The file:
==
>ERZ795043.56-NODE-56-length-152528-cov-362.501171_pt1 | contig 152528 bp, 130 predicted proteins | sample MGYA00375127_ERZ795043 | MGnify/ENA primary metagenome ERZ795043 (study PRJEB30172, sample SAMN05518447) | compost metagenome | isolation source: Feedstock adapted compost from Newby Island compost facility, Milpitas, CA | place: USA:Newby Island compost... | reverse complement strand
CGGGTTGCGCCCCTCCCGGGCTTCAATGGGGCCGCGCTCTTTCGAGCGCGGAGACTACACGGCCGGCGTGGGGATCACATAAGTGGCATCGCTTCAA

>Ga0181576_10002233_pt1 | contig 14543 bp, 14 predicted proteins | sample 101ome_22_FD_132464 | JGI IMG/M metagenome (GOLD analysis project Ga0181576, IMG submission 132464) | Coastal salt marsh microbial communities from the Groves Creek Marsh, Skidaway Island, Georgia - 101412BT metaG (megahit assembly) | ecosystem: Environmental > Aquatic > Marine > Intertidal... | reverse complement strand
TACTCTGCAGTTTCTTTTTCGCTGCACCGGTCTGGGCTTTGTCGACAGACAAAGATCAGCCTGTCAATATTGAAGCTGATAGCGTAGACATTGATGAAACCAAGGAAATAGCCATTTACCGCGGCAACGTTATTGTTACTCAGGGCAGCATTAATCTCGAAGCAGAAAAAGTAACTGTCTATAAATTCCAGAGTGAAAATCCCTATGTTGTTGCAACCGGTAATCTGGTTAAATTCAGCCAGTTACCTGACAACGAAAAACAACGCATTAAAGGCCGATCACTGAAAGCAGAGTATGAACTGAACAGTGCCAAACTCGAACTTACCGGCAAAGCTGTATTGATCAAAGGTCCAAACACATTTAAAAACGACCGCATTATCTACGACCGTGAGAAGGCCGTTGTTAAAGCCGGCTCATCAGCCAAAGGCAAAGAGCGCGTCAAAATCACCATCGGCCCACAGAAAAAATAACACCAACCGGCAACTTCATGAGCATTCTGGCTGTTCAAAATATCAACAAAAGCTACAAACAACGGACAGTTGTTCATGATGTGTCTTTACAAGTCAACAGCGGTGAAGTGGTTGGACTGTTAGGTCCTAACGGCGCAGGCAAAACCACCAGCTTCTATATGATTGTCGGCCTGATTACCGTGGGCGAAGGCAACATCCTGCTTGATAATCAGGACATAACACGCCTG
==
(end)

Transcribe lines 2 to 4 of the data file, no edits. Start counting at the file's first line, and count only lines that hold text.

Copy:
CGGGTTGCGCCCCTCCCGGGCTTCAATGGGGCCGCGCTCTTTCGAGCGCGGAGACTACACGGCCGGCGTGGGGATCACATAAGTGGCATCGCTTCAA

>Ga0181576_10002233_pt1 | contig 14543 bp, 14 predicted proteins | sample 101ome_22_FD_132464 | JGI IMG/M metagenome (GOLD analysis project Ga0181576, IMG submission 132464) | Coastal salt marsh microbial communities from the Groves Creek Marsh, Skidaway Island, Georgia - 101412BT metaG (megahit assembly) | ecosystem: Environmental > Aquatic > Marine > Intertidal... | reverse complement strand
TACTCTGCAGTTTCTTTTTCGCTGCACCGGTCTGGGCTTTGTCGACAGACAAAGATCAGCCTGTCAATATTGAAGCTGATAGCGTAGACATTGATGAAACCAAGGAAATAGCCATTTACCGCGGCAACGTTATTGTTACTCAGGGCAGCATTAATCTCGAAGCAGAAAAAGTAACTGTCTATAAATTCCAGAGTGAAAATCCCTATGTTGTTGCAACCGGTAATCTGGTTAAATTCAGCCAGTTACCTGACAACGAAAAACAACGCATTAAAGGCCGATCACTGAAAGCAGAGTATGAACTGAACAGTGCCAAACTCGAACTTACCGGCAAAGCTGTATTGATCAAAGGTCCAAACACATTTAAAAACGACCGCATTATCTACGACCGTGAGAAGGCCGTTGTTAAAGCCGGCTCATCAGCCAAAGGCAAAGAGCGCGTCAAAATCACCATCGGCCCACAGAAAAAATAACACCAACCGGCAACTTCATGAGCATTCTGGCTGTTCAAAATATCAACAAAAGCTACAAACAACGGACAGTTGTTCATGATGTGTCTTTACAAGTCAACAGCGGTGAAGTGGTTGGACTGTTAGGTCCTAACGGCGCAGGCAAAACCACCAGCTTCTATATGATTGTCGGCCTGATTACCGTGGGCGAAGGCAACATCCTGCTTGATAATCAGGACATAACACGCCTG